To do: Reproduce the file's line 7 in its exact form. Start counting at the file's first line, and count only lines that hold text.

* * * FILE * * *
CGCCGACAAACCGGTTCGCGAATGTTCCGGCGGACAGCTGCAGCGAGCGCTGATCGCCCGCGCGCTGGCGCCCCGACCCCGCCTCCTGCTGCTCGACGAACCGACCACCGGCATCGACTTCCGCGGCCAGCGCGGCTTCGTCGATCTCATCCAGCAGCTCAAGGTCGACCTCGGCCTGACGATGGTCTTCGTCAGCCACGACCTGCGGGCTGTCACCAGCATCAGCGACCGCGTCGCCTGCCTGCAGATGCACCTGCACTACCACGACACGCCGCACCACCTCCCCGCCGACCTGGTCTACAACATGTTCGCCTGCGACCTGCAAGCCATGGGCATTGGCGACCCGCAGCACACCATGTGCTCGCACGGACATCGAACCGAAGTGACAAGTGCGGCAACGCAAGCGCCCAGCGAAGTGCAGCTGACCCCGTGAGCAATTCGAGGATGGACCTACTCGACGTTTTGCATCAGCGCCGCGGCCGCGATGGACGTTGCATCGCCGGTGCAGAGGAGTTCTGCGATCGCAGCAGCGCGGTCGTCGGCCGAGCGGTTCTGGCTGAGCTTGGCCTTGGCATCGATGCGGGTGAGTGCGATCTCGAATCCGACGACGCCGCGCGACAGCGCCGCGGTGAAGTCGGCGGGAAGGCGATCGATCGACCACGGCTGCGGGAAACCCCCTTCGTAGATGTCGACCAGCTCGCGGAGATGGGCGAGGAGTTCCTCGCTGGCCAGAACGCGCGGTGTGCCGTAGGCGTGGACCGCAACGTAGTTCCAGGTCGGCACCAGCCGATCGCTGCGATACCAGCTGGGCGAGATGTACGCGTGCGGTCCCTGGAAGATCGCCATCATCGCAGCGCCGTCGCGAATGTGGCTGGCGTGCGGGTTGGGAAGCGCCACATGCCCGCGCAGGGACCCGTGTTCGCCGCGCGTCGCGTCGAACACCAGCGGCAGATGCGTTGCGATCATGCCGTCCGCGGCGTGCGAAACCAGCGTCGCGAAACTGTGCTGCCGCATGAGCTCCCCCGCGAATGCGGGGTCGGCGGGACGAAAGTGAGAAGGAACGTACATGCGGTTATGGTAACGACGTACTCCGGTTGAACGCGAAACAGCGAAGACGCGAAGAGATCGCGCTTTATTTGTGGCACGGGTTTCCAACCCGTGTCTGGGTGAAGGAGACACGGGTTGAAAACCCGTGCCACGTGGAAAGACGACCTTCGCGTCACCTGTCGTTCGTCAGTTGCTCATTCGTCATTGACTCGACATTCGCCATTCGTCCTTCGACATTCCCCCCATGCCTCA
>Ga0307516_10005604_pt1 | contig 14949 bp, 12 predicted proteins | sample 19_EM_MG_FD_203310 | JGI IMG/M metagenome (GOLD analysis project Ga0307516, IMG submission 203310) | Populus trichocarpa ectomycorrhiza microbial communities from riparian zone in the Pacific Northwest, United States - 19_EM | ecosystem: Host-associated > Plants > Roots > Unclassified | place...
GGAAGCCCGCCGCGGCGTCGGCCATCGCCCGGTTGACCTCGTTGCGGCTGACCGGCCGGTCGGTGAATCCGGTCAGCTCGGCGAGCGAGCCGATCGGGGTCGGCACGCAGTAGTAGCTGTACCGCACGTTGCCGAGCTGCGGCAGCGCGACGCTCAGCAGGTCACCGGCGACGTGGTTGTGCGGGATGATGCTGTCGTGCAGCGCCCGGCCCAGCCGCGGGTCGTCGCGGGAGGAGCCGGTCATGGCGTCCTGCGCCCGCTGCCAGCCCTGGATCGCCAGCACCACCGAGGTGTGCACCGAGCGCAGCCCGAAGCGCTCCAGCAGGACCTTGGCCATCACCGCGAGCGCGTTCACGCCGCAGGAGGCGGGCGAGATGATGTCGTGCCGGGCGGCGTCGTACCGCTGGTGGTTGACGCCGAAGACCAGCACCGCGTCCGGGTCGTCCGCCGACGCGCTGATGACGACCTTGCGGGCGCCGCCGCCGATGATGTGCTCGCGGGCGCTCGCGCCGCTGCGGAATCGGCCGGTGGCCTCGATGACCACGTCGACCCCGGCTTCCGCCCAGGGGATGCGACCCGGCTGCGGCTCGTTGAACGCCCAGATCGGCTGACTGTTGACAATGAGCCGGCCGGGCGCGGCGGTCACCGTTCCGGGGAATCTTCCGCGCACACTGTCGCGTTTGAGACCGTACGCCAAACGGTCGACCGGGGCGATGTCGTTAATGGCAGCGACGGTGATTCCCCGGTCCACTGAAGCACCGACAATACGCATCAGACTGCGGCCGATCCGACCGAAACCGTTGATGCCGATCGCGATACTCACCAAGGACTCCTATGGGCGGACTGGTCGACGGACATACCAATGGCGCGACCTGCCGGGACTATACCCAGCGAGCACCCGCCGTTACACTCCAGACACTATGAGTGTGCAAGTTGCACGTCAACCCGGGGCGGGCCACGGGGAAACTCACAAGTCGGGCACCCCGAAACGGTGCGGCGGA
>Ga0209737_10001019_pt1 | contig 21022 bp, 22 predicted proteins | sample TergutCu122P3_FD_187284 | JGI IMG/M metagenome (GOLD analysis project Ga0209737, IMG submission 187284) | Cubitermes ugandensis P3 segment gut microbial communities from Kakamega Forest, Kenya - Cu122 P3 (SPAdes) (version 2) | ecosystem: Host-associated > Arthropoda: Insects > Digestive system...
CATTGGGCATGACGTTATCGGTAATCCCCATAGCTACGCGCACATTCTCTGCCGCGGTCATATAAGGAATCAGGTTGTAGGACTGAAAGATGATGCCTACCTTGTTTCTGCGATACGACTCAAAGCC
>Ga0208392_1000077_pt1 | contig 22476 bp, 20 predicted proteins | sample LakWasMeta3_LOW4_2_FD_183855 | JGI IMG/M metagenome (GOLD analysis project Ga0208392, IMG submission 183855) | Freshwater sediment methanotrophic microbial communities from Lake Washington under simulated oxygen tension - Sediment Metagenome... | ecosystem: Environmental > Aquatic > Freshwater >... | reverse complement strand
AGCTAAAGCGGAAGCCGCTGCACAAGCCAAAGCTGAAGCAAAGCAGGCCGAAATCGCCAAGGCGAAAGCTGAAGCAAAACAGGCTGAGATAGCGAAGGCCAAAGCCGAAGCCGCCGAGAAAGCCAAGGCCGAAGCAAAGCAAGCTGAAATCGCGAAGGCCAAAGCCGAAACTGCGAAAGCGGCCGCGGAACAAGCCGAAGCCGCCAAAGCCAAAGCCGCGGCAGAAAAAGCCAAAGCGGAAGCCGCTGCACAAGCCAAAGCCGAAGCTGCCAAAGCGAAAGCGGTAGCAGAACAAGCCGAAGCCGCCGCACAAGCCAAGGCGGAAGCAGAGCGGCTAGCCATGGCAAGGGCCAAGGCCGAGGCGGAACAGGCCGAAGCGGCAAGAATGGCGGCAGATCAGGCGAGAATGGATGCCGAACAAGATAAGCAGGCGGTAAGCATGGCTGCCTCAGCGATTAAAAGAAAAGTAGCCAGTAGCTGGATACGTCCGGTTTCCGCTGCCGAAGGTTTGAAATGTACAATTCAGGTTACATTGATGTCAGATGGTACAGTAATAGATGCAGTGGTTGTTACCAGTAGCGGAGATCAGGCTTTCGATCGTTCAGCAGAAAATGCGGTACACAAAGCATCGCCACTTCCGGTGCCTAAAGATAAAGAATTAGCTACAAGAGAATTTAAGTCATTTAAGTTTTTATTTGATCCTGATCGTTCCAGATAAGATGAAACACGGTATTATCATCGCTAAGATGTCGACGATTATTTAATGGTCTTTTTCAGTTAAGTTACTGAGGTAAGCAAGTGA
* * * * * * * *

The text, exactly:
AGCTAAAGCGGAAGCCGCTGCACAAGCCAAAGCTGAAGCAAAGCAGGCCGAAATCGCCAAGGCGAAAGCTGAAGCAAAACAGGCTGAGATAGCGAAGGCCAAAGCCGAAGCCGCCGAGAAAGCCAAGGCCGAAGCAAAGCAAGCTGAAATCGCGAAGGCCAAAGCCGAAACTGCGAAAGCGGCCGCGGAACAAGCCGAAGCCGCCAAAGCCAAAGCCGCGGCAGAAAAAGCCAAAGCGGAAGCCGCTGCACAAGCCAAAGCCGAAGCTGCCAAAGCGAAAGCGGTAGCAGAACAAGCCGAAGCCGCCGCACAAGCCAAGGCGGAAGCAGAGCGGCTAGCCATGGCAAGGGCCAAGGCCGAGGCGGAACAGGCCGAAGCGGCAAGAATGGCGGCAGATCAGGCGAGAATGGATGCCGAACAAGATAAGCAGGCGGTAAGCATGGCTGCCTCAGCGATTAAAAGAAAAGTAGCCAGTAGCTGGATACGTCCGGTTTCCGCTGCCGAAGGTTTGAAATGTACAATTCAGGTTACATTGATGTCAGATGGTACAGTAATAGATGCAGTGGTTGTTACCAGTAGCGGAGATCAGGCTTTCGATCGTTCAGCAGAAAATGCGGTACACAAAGCATCGCCACTTCCGGTGCCTAAAGATAAAGAATTAGCTACAAGAGAATTTAAGTCATTTAAGTTTTTATTTGATCCTGATCGTTCCAGATAAGATGAAACACGGTATTATCATCGCTAAGATGTCGACGATTATTTAATGGTCTTTTTCAGTTAAGTTACTGAGGTAAGCAAGTGA